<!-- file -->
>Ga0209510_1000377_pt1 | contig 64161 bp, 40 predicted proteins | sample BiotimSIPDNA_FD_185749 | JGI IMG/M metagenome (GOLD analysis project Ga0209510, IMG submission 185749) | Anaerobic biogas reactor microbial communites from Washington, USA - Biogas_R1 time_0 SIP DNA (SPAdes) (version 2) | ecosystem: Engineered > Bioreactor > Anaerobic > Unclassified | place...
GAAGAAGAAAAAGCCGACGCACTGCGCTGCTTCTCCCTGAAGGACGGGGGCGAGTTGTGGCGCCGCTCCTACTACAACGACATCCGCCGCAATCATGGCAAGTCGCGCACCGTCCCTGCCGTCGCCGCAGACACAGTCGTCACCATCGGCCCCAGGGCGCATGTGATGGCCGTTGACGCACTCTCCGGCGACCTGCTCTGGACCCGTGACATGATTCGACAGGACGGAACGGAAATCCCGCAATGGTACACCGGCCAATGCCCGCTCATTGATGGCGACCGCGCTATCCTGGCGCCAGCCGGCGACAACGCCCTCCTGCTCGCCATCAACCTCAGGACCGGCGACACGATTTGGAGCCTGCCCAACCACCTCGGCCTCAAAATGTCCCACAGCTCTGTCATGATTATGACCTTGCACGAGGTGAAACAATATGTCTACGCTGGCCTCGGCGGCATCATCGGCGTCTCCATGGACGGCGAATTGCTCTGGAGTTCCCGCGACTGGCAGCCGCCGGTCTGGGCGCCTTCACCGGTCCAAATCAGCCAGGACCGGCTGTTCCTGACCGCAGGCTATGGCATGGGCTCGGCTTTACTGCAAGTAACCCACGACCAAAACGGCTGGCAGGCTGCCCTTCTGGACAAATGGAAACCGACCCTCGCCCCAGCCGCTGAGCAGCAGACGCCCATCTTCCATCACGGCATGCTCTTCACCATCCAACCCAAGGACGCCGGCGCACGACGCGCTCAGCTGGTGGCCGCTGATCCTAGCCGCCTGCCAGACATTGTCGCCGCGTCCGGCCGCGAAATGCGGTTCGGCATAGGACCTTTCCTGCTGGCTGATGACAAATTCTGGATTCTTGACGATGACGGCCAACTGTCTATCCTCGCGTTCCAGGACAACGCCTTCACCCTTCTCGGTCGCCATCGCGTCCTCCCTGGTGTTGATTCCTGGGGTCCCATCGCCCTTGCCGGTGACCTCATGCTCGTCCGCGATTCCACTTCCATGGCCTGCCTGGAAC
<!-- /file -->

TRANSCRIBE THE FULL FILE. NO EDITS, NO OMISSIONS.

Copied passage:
>Ga0209510_1000377_pt1 | contig 64161 bp, 40 predicted proteins | sample BiotimSIPDNA_FD_185749 | JGI IMG/M metagenome (GOLD analysis project Ga0209510, IMG submission 185749) | Anaerobic biogas reactor microbial communites from Washington, USA - Biogas_R1 time_0 SIP DNA (SPAdes) (version 2) | ecosystem: Engineered > Bioreactor > Anaerobic > Unclassified | place...
GAAGAAGAAAAAGCCGACGCACTGCGCTGCTTCTCCCTGAAGGACGGGGGCGAGTTGTGGCGCCGCTCCTACTACAACGACATCCGCCGCAATCATGGCAAGTCGCGCACCGTCCCTGCCGTCGCCGCAGACACAGTCGTCACCATCGGCCCCAGGGCGCATGTGATGGCCGTTGACGCACTCTCCGGCGACCTGCTCTGGACCCGTGACATGATTCGACAGGACGGAACGGAAATCCCGCAATGGTACACCGGCCAATGCCCGCTCATTGATGGCGACCGCGCTATCCTGGCGCCAGCCGGCGACAACGCCCTCCTGCTCGCCATCAACCTCAGGACCGGCGACACGATTTGGAGCCTGCCCAACCACCTCGGCCTCAAAATGTCCCACAGCTCTGTCATGATTATGACCTTGCACGAGGTGAAACAATATGTCTACGCTGGCCTCGGCGGCATCATCGGCGTCTCCATGGACGGCGAATTGCTCTGGAGTTCCCGCGACTGGCAGCCGCCGGTCTGGGCGCCTTCACCGGTCCAAATCAGCCAGGACCGGCTGTTCCTGACCGCAGGCTATGGCATGGGCTCGGCTTTACTGCAAGTAACCCACGACCAAAACGGCTGGCAGGCTGCCCTTCTGGACAAATGGAAACCGACCCTCGCCCCAGCCGCTGAGCAGCAGACGCCCATCTTCCATCACGGCATGCTCTTCACCATCCAACCCAAGGACGCCGGCGCACGACGCGCTCAGCTGGTGGCCGCTGATCCTAGCCGCCTGCCAGACATTGTCGCCGCGTCCGGCCGCGAAATGCGGTTCGGCATAGGACCTTTCCTGCTGGCTGATGACAAATTCTGGATTCTTGACGATGACGGCCAACTGTCTATCCTCGCGTTCCAGGACAACGCCTTCACCCTTCTCGGTCGCCATCGCGTCCTCCCTGGTGTTGATTCCTGGGGTCCCATCGCCCTTGCCGGTGACCTCATGCTCGTCCGCGATTCCACTTCCATGGCCTGCCTGGAAC